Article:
by Matt Slick
I was watching a discussion among atheists in a chat room, and one of them said, "Isn't God's definition of marriage only his opinion?" I thought the question was both intriguing and sad. It's intriguing because the atheist assumed that God existed (which is against his own position) and it's sad because the underlying premise is that God's opinion really doesn't matter because it's only his opinion. Of course, I found that to be ridiculous.
Atheists often jump in and out of the Christian worldview in order to argue it. Sometimes they will speak as though God exists and then revert back to atheism as they attack the concept of God. Such is the case with the question "Isn't God's definition of marriage only his opinion?" So, I find this inconsistency interesting. Of course, atheists deny that God exists and regularly attacked the Christian concept of God. They don't have to assume his validity in order to do that. But this particular question doesn't do that.
Also, think about it, would anyone say that his or her opinion is as equally valid as that of God? Is the creator of the universe who knows all things and who reveals morality out of his character, not qualified to tell us what marriage ought to be? If an atheist disagrees that marriage is to be between a man and a woman, then on what basis does the atheist assert that his opinion is morally correct? Does he appeal to his own subjective experience and desires? Does he appeal to the so-called norms of society that change? Whatever the case, his view of what marriage ought to be is nothing more than opinion based on limited knowledge. But, God, according to Scripture, has all knowledge (1 John 3:20) and he is our Creator. By definition's opinion is the one that ought to be heeded.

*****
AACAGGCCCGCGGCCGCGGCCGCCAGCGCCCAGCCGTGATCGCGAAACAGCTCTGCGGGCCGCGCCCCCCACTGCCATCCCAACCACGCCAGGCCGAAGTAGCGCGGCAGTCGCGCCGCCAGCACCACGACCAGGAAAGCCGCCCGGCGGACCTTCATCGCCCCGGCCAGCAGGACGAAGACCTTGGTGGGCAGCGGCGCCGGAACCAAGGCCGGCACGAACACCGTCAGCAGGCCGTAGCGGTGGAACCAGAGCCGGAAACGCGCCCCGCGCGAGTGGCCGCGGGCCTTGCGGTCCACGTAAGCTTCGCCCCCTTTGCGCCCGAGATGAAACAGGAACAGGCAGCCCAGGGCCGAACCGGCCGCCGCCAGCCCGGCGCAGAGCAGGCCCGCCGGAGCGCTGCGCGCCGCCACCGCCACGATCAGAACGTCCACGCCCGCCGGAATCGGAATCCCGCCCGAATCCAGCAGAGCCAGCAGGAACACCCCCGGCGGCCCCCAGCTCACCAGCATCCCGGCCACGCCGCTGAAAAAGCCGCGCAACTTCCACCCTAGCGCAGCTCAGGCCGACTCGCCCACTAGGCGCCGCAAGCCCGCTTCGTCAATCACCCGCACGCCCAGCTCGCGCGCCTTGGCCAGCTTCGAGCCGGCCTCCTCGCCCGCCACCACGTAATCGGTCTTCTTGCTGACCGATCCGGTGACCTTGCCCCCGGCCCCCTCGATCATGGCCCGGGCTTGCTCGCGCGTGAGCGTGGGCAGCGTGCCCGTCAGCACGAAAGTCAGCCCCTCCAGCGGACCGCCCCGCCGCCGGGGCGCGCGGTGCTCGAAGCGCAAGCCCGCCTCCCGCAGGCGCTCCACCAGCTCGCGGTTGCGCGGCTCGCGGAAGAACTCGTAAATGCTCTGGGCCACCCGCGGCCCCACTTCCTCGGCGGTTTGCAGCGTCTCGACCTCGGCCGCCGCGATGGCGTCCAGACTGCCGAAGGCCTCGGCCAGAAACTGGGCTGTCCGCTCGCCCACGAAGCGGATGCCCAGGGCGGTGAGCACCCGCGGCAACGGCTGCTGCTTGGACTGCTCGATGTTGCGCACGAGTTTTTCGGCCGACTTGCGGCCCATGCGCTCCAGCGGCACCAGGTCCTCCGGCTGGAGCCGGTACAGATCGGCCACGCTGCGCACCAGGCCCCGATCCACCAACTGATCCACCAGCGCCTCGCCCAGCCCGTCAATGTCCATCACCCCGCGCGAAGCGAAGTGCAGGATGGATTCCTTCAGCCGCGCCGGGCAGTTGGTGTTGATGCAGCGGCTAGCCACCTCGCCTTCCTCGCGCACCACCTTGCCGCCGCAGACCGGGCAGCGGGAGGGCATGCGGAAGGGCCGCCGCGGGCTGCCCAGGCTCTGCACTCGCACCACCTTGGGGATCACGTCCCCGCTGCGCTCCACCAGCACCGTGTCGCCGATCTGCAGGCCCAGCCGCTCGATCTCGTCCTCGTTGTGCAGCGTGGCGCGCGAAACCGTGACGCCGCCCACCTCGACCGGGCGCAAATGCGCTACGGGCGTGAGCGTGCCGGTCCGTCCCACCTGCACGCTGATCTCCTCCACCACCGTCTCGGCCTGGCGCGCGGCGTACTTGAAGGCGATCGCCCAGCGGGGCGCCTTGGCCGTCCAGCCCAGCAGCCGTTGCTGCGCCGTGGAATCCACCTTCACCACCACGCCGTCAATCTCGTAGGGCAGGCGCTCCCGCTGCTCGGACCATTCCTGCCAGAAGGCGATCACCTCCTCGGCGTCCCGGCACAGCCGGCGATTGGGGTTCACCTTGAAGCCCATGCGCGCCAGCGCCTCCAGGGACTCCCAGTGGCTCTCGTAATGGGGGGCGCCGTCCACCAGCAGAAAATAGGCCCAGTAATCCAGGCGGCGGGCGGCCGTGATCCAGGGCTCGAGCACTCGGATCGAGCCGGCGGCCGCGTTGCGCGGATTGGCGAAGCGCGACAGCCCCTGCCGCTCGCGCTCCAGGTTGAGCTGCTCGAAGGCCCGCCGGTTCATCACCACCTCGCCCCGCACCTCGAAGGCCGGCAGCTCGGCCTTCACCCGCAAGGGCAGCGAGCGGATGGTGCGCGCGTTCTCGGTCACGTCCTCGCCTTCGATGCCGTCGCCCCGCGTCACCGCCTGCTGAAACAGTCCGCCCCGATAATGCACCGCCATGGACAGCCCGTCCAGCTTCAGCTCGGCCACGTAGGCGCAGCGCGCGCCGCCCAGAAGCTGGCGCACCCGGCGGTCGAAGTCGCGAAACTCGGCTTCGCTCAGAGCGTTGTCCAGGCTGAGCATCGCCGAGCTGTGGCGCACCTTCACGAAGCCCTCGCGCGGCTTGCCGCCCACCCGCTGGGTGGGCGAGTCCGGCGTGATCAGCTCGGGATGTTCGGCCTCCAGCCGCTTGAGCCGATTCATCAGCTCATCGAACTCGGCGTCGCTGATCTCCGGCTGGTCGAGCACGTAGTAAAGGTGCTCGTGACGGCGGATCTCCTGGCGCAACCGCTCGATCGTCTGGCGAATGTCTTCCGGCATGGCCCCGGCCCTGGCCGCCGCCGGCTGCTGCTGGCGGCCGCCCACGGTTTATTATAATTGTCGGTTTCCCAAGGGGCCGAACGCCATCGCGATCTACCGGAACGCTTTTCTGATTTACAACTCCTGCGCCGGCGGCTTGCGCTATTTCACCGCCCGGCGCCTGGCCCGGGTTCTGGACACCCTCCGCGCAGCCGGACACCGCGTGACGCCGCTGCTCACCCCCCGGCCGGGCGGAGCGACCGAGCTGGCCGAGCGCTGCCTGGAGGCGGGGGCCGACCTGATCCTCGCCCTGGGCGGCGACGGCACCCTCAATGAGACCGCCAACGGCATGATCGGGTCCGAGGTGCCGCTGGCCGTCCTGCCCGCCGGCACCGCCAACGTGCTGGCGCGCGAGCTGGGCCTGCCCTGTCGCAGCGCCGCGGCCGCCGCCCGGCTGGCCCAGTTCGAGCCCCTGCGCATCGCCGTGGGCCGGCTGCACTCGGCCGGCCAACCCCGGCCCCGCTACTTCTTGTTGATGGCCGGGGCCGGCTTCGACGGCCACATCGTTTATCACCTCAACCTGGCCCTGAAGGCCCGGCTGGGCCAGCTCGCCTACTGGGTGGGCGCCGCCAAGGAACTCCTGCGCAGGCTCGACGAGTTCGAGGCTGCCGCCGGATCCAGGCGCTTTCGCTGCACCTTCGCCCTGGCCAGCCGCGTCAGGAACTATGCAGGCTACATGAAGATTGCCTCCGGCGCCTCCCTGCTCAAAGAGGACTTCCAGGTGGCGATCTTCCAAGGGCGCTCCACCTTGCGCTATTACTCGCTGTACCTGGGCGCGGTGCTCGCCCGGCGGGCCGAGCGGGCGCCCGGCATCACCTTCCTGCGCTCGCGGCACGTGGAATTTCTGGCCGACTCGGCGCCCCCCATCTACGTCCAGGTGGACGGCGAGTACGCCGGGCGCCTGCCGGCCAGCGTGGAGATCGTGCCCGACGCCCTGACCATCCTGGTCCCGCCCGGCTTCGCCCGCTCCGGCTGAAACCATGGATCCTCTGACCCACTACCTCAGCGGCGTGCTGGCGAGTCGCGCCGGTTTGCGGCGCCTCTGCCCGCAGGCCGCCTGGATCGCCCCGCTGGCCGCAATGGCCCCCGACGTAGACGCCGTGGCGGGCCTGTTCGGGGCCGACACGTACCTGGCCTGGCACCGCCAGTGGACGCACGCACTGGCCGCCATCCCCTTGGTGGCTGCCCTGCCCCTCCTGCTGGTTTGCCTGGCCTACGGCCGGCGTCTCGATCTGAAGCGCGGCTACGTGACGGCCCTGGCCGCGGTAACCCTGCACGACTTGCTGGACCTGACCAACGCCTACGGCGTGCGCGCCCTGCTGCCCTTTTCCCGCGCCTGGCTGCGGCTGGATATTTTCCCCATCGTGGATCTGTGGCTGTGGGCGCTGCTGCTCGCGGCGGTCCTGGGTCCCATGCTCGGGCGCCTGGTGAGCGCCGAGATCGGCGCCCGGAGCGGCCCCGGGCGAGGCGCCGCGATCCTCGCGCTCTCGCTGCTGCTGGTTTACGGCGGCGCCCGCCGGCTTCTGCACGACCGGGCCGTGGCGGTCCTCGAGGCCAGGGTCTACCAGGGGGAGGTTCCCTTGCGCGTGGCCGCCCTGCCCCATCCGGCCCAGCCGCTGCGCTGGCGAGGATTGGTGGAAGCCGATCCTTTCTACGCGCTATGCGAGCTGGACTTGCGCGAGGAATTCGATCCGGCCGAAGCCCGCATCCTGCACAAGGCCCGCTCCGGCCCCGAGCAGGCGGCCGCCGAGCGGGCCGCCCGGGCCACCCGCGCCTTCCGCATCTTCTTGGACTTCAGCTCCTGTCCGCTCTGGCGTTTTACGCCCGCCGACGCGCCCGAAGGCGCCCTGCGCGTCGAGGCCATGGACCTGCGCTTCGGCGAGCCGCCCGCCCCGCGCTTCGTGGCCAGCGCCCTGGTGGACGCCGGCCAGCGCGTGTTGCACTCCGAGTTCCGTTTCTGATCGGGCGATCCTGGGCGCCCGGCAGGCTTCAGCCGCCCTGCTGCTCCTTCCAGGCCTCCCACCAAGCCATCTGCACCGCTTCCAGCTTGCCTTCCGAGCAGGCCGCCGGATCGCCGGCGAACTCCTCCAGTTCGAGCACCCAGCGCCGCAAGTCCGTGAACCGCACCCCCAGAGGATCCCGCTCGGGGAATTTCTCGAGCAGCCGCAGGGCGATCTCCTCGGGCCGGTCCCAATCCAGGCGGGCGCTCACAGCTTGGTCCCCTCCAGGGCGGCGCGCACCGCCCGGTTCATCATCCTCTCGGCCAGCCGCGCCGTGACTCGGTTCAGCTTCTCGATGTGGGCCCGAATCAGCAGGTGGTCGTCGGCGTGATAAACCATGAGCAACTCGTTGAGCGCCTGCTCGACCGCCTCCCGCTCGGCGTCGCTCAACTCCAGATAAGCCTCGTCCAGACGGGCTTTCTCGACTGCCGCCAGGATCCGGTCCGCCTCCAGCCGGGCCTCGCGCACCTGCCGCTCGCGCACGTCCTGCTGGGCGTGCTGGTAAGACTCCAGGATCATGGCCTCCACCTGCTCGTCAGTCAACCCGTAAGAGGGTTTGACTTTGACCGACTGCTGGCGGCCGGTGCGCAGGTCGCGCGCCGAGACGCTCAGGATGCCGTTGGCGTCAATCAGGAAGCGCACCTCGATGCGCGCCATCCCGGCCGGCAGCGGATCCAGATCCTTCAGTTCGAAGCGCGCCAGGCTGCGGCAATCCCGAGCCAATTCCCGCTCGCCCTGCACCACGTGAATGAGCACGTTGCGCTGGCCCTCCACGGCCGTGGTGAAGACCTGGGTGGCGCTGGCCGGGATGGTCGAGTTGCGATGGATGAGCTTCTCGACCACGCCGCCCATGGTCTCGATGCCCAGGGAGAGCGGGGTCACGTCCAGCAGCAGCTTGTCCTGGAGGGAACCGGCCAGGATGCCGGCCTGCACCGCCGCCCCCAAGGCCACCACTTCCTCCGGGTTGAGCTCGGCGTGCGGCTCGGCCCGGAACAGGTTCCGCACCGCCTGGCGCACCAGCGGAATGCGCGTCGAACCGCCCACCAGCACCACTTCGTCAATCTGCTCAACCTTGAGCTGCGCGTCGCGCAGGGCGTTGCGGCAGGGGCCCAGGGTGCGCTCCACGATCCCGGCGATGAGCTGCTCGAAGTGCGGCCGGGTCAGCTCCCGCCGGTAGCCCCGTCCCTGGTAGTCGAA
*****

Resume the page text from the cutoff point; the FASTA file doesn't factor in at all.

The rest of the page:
One more thing, when God informs us about moral standards, he is not giving us his opinion as though our idea of what is right and wrong is as good as his and he has his opinion that we have hours. Since God is absolute and all-knowing, not to mention being our judge, the revelations he gives us share the characteristics of absolute moral truth. When he tells us that marriage is to be between a man and a woman, he is the informing us about what is actually right, not just a whimsical, arbitrary declaration.